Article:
Patriarchal society of Sherlock Holmes.

Essay by speedegril August 2005

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During the Victorian era as Sir Arthur Conan Doyle created various adventures of Sherlock Holmes, he was surrounded by a patriarchal society. The assumption that women were inferior to men was true of that period. Women were expected to stay inside, raise the children, and perform "social" tasks. Men ate meat while women ate cake, strawberries, and custard (Bird 1). In various Sherlock Holmes stories featuring females, Doyle devises plots that depend on women, however they are often silent or physically absent even though they are vital to the narrative. Females are marginalized, controlled, and contained like colonized foreign subjects (Favor 398). Conan Doyle's views pertaining to women colored Sherlock's as he created three damsels- in - distress stories, "A Case of Identity," "The Copper Beeches," and "The Speckled Band," however, Doyle's first story, "A Scandal in Bohemia" reveals opposite outlook of women (Harrison 1).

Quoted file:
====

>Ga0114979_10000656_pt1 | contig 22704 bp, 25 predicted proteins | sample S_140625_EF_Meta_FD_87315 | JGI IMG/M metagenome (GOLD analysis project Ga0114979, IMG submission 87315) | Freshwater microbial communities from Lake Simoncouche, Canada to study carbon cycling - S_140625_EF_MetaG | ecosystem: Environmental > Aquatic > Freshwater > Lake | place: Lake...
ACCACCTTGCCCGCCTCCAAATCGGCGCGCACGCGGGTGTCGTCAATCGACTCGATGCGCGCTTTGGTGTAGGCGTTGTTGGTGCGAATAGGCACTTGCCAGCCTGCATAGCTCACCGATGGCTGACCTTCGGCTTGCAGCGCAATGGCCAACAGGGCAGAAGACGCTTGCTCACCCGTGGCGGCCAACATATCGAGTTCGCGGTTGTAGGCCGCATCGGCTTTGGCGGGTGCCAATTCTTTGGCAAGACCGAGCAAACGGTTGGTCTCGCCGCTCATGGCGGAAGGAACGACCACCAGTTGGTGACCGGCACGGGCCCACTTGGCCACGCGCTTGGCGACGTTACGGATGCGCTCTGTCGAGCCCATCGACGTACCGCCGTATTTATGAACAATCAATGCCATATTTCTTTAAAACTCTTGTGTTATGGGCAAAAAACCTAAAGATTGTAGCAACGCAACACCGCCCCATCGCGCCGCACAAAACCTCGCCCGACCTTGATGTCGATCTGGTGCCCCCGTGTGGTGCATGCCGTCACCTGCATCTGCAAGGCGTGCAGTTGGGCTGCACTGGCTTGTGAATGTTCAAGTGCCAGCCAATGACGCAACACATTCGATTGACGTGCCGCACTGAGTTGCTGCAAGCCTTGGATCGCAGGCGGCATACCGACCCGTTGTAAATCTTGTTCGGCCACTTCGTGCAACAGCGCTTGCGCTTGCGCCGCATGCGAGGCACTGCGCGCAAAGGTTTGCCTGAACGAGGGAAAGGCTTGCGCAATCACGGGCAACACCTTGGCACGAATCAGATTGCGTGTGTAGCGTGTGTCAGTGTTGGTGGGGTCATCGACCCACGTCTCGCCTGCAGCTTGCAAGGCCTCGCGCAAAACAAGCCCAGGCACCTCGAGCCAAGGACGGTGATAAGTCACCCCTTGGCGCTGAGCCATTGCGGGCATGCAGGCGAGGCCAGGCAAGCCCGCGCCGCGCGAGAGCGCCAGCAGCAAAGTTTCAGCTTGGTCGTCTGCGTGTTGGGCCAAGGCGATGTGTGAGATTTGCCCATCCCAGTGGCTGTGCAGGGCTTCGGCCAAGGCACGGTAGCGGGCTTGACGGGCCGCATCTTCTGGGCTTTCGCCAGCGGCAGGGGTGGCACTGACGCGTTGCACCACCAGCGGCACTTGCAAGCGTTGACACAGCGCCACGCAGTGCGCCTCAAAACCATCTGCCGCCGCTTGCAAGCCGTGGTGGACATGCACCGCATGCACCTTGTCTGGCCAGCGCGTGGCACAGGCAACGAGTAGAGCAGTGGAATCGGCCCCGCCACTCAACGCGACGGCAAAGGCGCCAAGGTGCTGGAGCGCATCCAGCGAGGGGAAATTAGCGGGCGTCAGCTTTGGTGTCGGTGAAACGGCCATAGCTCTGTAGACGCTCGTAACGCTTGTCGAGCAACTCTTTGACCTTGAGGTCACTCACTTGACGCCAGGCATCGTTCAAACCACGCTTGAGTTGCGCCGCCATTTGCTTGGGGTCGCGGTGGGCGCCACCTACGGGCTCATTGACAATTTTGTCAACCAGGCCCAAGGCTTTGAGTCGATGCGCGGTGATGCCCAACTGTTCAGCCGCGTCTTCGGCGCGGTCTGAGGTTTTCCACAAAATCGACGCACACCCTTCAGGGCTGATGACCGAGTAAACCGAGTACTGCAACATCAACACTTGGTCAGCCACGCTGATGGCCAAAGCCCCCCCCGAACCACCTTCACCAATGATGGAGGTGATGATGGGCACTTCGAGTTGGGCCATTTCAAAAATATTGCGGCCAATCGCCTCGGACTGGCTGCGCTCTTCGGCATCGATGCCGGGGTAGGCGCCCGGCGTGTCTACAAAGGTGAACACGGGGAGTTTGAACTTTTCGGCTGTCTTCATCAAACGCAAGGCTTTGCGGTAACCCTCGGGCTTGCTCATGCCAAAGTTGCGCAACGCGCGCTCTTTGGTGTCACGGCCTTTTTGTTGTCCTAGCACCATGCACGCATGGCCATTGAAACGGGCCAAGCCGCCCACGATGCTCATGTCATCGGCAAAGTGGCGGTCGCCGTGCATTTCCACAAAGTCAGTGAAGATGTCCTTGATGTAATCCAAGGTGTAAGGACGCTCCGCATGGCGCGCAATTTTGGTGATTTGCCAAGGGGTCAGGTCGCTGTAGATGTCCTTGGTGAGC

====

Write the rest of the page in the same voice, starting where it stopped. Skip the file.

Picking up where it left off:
According to Redmond (82), "all the women of the canon were victims-of the times they lived in....there was no need to be actually a victim, in 1895; it was quite enough to be a woman." It is not surprising that these women are not upper-class women as they would hardly find themselves in the sitting room of a middle-class detective. Sherlock Holmes's victims are the outcasts and prostitutes who are socially vulnerable enough to have problems that Holmes can solve; therefore they are the perfect damsels-in-distress (Redmond 82).

"A Case of Identity" is the first so-called damsel-in-distress story in which Sherlock Holmes's role is to rescue a female victim (Redmond 81). Miss Mary Sutherland arrives to 221b Baker Street to meet Sherlock Holmes as her fiancée had disappeared on the way to the church (Doyle 48). Mary Sutherland's stepfather Mr. Windibank, had committed fraud as he disguised himself as an...